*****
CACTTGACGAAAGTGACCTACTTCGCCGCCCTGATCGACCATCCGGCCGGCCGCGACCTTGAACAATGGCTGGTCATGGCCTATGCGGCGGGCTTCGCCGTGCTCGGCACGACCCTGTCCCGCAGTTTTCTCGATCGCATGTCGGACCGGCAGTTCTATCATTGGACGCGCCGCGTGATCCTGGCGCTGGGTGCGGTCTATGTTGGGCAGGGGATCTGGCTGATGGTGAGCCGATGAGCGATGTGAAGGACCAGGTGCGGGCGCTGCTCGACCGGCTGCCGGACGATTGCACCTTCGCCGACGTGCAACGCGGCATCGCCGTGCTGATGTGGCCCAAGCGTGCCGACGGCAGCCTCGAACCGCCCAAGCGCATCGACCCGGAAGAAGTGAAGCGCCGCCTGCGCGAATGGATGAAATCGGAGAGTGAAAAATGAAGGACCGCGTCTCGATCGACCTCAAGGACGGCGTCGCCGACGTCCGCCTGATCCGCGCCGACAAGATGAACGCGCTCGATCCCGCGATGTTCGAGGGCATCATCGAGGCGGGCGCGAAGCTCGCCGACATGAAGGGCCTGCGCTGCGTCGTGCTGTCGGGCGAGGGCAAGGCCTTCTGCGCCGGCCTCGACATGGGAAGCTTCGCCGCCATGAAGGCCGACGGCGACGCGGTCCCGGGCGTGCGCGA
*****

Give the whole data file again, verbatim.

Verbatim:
CACTTGACGAAAGTGACCTACTTCGCCGCCCTGATCGACCATCCGGCCGGCCGCGACCTTGAACAATGGCTGGTCATGGCCTATGCGGCGGGCTTCGCCGTGCTCGGCACGACCCTGTCCCGCAGTTTTCTCGATCGCATGTCGGACCGGCAGTTCTATCATTGGACGCGCCGCGTGATCCTGGCGCTGGGTGCGGTCTATGTTGGGCAGGGGATCTGGCTGATGGTGAGCCGATGAGCGATGTGAAGGACCAGGTGCGGGCGCTGCTCGACCGGCTGCCGGACGATTGCACCTTCGCCGACGTGCAACGCGGCATCGCCGTGCTGATGTGGCCCAAGCGTGCCGACGGCAGCCTCGAACCGCCCAAGCGCATCGACCCGGAAGAAGTGAAGCGCCGCCTGCGCGAATGGATGAAATCGGAGAGTGAAAAATGAAGGACCGCGTCTCGATCGACCTCAAGGACGGCGTCGCCGACGTCCGCCTGATCCGCGCCGACAAGATGAACGCGCTCGATCCCGCGATGTTCGAGGGCATCATCGAGGCGGGCGCGAAGCTCGCCGACATGAAGGGCCTGCGCTGCGTCGTGCTGTCGGGCGAGGGCAAGGCCTTCTGCGCCGGCCTCGACATGGGAAGCTTCGCCGCCATGAAGGCCGACGGCGACGCGGTCCCGGGCGTGCGCGA